12. Temporomandibular Joint Syndrome (TMJ) is brought on by motion of the jaw
and tenderness of the joint, which may cause headache on the side affected.
13. Neuralgias (nerve
pain(N)) and related
conditions such as shingles
infection, may produce sharp
pain(N) in the head following a specific distribution of an affected nerve.
Lips, gums, cheek, and chin may be affected.
14. A headache due to Indigestion,
indigestion, causes frontal, throbbing headaches. Relaxing or sleeping after
taking antacids such as Mylanta or Maalox can relieve it. Massaging the
stomach area, or putting a hot pack on the abdomen also will relieve the
, as well as the headache.
A headache occurs when nociceptors, or
pain(N) sensing nerve endings, are triggered by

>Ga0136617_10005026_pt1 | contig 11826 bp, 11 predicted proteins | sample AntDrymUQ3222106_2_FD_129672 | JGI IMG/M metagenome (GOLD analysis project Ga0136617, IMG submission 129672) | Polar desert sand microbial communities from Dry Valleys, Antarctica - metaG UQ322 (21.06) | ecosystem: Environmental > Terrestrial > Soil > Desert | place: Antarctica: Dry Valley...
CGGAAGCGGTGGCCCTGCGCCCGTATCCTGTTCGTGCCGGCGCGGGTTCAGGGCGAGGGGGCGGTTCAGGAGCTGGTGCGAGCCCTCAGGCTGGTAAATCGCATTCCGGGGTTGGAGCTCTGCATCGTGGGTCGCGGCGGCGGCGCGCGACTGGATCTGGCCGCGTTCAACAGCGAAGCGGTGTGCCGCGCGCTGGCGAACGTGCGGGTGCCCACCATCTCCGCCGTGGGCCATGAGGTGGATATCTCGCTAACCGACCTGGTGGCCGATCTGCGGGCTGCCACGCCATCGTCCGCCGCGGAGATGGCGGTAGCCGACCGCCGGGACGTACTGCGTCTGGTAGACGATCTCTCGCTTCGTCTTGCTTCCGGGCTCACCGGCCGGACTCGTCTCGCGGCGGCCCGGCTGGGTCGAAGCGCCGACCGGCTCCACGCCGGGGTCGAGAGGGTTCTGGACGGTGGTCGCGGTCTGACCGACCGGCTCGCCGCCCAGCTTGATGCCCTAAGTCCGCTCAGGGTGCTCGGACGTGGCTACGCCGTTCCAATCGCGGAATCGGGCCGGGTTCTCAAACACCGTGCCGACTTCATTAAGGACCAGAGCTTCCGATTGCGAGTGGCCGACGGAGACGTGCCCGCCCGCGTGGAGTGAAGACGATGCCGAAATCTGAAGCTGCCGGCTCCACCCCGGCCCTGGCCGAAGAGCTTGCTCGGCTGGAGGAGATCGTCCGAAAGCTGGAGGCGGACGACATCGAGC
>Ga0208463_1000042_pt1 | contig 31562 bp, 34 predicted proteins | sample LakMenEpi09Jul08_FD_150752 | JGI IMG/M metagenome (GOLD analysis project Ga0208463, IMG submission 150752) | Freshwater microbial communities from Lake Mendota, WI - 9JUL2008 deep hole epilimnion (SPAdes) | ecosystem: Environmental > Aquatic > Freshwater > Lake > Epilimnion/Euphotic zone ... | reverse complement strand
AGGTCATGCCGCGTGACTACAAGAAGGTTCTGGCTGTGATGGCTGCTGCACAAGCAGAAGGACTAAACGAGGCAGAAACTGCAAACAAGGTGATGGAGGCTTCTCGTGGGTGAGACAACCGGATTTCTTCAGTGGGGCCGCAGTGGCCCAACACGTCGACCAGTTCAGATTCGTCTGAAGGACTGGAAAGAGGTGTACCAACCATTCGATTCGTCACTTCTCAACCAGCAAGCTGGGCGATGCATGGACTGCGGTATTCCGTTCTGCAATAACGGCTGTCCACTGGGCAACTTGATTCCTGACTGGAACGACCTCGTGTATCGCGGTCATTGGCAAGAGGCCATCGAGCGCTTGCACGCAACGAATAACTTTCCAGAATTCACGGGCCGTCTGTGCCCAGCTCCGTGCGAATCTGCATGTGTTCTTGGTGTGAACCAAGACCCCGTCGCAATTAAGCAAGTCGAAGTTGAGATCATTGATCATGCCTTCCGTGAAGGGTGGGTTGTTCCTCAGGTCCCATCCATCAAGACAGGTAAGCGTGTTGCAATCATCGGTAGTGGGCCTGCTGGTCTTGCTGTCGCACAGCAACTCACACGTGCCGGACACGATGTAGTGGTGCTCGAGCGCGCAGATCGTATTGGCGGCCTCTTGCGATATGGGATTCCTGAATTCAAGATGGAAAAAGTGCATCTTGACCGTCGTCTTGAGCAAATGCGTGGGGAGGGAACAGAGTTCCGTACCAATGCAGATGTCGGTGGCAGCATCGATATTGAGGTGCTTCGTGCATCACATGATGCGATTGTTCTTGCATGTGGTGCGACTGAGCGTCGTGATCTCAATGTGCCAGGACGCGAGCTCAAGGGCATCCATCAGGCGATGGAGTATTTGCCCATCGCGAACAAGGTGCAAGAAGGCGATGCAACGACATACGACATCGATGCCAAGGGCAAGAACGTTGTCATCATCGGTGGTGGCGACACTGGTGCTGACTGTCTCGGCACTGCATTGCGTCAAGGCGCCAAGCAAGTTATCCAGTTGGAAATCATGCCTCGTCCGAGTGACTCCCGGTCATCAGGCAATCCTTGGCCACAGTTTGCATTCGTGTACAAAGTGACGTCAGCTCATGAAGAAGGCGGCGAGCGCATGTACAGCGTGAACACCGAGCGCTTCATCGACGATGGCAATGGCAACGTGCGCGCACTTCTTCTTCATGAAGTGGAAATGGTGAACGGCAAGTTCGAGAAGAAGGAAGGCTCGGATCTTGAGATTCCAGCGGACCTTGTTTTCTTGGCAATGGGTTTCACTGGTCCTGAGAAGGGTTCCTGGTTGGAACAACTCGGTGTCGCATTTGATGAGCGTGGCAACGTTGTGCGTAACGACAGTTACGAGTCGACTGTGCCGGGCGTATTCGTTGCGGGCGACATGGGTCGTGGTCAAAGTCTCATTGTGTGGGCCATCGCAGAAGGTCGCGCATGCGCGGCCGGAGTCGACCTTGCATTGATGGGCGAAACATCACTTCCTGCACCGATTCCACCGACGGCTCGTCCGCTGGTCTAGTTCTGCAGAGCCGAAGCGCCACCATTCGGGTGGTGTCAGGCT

Stress, muscular tension, or the dilation of blood vessels. The areas of the head that contain nociceptors are
the scalp, face, mouth, throat, muscles of the head, and blood vessels at the base of the brain. The bones of the skull and tissues of
the brain do not contain nociceptors.|
Nociceptors transmit a message to the deep structures of the brain, which receives
the signal and detects where the pain(N) has originated.
Involved in this pathway of signal transmission are many
chemicals known as neurotransmitters, which include
epinephrine, serotonin, histamine, gamma-aminobutyric acid
(GABA), glutamate, beta-endorphin, enkephalin, substance P,
bradykinin, neuropeptide Y, dopamine, acetylcholine,